Anyone else been spending a lot more time in the kitchen these days? As hard as it’s been to be stuck indoors, one positive has been that I’ve had more of an opportunity to try new recipes and learn new things. If you follow along on Instagram Stories, maybe you’ve noticed! While I’ve dabbled in bread making in the past, I’ve actually never made sourdough bread. It requires a starter which was a little more intimidating to me. Like, what’s a starter and how do I start one?? I’ve picked up some tricks though in the last month that will hopefully inspire some of you to give bread making a try too! I’m still learning but I’m having a lot of fun with it!
Getting Started with Sourdough Bread
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Making sourdough bread from scratch can sure seem intimidating! But with the right tools and a few tips, it’ll be a piece of cake, or in this case, bread! Here’s a list of things you’ll need to get your sourdough bread started.
First you’ll need a sourdough starter! You can get this online, like this one from Amazon. This starter is what will make the sourdough bread rise, and it’s much easier to buy your starter than to make it from scratch! Alternatively, you can go to a local bakery and ask them if they’d share/sell you some. A lot of bakers are usually happy to share because otherwise they throw it away.
I like this clear, 4 qt container because it lets you see when the dough has risen and is ready to use. Judging when it’s doubled in a bowl is tricky, trust me!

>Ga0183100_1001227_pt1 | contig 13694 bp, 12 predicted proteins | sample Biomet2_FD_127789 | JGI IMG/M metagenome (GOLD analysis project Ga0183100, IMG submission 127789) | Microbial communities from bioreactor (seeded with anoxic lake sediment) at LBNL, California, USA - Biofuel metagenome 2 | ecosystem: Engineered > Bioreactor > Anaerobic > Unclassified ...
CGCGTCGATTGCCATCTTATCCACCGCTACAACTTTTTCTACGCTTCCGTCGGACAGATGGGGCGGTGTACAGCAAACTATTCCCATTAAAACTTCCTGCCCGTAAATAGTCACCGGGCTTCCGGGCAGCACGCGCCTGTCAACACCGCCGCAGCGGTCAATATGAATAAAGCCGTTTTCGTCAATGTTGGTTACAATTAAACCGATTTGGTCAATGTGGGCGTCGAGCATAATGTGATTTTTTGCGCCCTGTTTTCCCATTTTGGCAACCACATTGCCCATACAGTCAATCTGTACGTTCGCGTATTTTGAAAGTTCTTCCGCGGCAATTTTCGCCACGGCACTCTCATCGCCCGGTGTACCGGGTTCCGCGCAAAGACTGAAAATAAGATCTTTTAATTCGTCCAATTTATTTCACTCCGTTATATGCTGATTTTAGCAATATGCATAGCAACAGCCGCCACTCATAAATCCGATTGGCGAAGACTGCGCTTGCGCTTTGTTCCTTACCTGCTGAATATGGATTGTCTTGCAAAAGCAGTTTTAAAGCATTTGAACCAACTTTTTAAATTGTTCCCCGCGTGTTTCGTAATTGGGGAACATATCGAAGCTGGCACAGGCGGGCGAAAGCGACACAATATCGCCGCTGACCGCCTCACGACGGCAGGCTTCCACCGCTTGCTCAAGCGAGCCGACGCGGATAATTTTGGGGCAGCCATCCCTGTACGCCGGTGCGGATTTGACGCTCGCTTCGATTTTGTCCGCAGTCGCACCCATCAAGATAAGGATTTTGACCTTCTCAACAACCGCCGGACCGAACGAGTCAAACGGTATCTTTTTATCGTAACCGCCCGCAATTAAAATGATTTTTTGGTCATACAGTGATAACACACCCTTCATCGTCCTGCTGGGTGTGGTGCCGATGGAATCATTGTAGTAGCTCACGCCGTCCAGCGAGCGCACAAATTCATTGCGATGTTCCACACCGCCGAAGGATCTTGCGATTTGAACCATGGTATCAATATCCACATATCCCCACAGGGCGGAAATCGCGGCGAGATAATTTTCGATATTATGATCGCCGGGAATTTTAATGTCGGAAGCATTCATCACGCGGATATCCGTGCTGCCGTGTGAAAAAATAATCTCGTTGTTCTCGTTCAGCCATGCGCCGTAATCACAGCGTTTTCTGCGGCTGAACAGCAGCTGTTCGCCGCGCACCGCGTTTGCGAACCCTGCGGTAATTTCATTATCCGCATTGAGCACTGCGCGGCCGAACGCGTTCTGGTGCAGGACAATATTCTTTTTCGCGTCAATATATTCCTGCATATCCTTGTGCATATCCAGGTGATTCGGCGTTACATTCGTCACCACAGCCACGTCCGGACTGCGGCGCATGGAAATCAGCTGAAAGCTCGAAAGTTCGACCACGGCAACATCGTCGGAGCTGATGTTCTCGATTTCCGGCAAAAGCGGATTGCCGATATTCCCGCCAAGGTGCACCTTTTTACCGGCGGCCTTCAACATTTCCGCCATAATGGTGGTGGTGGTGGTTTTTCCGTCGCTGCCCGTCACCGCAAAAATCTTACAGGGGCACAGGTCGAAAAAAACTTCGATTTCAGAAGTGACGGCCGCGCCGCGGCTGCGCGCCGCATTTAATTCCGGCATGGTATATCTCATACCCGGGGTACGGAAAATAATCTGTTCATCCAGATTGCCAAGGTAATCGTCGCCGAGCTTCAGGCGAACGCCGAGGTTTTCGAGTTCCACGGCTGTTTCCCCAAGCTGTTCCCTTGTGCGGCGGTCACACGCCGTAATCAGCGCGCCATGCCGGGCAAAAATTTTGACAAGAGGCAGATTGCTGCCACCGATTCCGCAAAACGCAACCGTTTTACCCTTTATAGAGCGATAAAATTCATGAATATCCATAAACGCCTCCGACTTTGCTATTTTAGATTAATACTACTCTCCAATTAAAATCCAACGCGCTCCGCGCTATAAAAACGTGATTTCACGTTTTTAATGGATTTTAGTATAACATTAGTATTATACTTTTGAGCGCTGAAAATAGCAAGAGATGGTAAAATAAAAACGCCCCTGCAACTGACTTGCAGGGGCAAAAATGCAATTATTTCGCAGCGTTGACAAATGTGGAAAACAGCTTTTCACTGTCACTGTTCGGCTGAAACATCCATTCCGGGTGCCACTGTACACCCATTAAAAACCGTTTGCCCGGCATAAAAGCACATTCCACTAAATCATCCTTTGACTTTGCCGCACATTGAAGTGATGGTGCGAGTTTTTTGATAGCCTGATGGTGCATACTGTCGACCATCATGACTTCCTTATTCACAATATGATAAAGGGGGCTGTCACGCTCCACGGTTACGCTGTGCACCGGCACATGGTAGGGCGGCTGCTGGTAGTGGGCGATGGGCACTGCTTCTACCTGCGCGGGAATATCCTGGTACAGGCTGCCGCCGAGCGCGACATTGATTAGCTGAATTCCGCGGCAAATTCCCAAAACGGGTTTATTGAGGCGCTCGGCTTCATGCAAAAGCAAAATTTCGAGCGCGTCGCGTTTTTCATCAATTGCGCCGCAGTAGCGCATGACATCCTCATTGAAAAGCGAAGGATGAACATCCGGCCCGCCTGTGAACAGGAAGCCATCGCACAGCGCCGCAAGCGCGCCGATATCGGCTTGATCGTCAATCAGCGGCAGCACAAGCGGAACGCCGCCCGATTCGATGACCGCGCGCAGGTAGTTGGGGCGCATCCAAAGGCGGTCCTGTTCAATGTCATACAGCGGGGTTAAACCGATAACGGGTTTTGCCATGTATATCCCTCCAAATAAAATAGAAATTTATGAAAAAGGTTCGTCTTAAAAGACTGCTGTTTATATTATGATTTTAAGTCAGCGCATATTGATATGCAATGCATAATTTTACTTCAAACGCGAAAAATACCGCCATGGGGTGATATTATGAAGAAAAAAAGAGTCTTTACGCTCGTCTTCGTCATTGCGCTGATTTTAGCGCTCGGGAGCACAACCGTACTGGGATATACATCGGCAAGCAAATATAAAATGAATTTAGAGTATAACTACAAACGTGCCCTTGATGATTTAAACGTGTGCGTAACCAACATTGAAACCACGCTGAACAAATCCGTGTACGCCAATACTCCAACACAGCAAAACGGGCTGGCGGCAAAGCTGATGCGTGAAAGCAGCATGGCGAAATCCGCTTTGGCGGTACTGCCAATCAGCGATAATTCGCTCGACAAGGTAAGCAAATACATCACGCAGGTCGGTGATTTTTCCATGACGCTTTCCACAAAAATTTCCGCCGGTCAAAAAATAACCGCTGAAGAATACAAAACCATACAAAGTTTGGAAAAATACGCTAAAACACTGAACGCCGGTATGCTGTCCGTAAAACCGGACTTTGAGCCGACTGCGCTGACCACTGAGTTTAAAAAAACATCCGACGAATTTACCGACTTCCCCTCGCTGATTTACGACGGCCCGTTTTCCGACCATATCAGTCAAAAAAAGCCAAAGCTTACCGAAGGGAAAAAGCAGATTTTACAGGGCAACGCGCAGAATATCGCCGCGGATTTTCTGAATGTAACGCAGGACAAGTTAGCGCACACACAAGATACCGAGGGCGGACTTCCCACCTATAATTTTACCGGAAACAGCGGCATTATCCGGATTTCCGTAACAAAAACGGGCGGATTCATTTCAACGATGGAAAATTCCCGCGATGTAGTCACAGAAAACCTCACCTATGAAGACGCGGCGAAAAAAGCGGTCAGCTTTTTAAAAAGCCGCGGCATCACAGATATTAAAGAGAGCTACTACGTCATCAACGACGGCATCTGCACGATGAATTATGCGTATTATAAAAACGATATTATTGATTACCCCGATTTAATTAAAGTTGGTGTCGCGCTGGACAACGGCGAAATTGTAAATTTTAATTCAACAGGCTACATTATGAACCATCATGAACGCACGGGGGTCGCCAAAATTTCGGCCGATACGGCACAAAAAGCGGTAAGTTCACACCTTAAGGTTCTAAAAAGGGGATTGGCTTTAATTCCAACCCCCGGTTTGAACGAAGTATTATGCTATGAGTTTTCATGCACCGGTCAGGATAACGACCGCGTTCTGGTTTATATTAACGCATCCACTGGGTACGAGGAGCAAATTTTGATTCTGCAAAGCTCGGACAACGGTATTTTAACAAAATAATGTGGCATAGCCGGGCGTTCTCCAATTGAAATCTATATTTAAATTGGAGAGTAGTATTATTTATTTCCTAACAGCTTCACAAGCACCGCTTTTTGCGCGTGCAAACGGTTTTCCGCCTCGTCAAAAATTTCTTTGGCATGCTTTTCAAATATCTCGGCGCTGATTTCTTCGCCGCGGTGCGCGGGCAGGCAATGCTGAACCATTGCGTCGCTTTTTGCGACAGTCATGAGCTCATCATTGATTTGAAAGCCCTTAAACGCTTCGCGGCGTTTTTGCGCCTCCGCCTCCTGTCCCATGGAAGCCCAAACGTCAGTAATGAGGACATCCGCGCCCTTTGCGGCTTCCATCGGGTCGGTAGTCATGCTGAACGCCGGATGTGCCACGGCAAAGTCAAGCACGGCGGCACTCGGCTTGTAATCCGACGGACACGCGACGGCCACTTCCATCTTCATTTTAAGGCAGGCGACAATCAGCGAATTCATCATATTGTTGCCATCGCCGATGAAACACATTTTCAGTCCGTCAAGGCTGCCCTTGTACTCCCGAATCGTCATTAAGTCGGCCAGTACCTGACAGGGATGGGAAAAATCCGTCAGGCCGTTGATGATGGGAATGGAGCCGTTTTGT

I always thought these were just tea towels, and while you can use them to try dishes, they are really helpful when you’re making bread. They are used to cover your dough and also hold it in the proofing basket.
Measuring your ingredients on a digital scale is a crucial step for serious bread makers. Accurately measuring your ingredients will make the process so much easier and will give you the best results. Honestly, if you don’t have a digital scale I would wait until you have one before starting. All the recipes I’ve used call for a gram measurement and that just doesn’t translate to cups as well.
Bench scrapers are used to handle and shape the dough. It’s so much easier than flouring a surface and shaping by hand!
This is for transferring the dough to the Dutch oven. It makes the process much more seamless! Alternatively, you could pick up the dough with your hands but it wouldn’t hold its shape as well.
This is for slashing the dough before it bakes. They call this “scoring.” A simple line is usually good but if you can also get fancy with it! For Easter, I made a cross, and in the first image of this post I made a square design.
Dutch ovens are a necessity when baking sourdough, especially if you want that crusty on the outside, perfectly soft on the inside bread. Even the No-Knead recipe I’ve made calls for a Dutch oven. Apparently it creates the perfect cooking environment.
You’ll need a good quality, sharp bread knife in order to cut through that thick, crusty exterior!
If you don’t have any of these items already, you’ll definitely need them! Make sure the mixing bowl is on the larger side and that you have a pair of good oven mitts.
Extra Tip: Use Rice flour
Sprinkling a little bit of rice flour on the flour sack towel will help prevent sticking. It will also add a nice contrast between the tan color of the bread and the white flour!
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When it comes to recipes, start with this No-Knead recipe! It will give you a lot of confidence! Then, once you have your starter, try this recipe and method from Bon Appetit. It’s the sourdough recipe I’ve been mainly using, although last night I made the Sour Olive recipe from this How to Bake cookbook by Paul Hollywood. There are a bunch of yummy bread recipes in that cookbook that I can’t wait to try!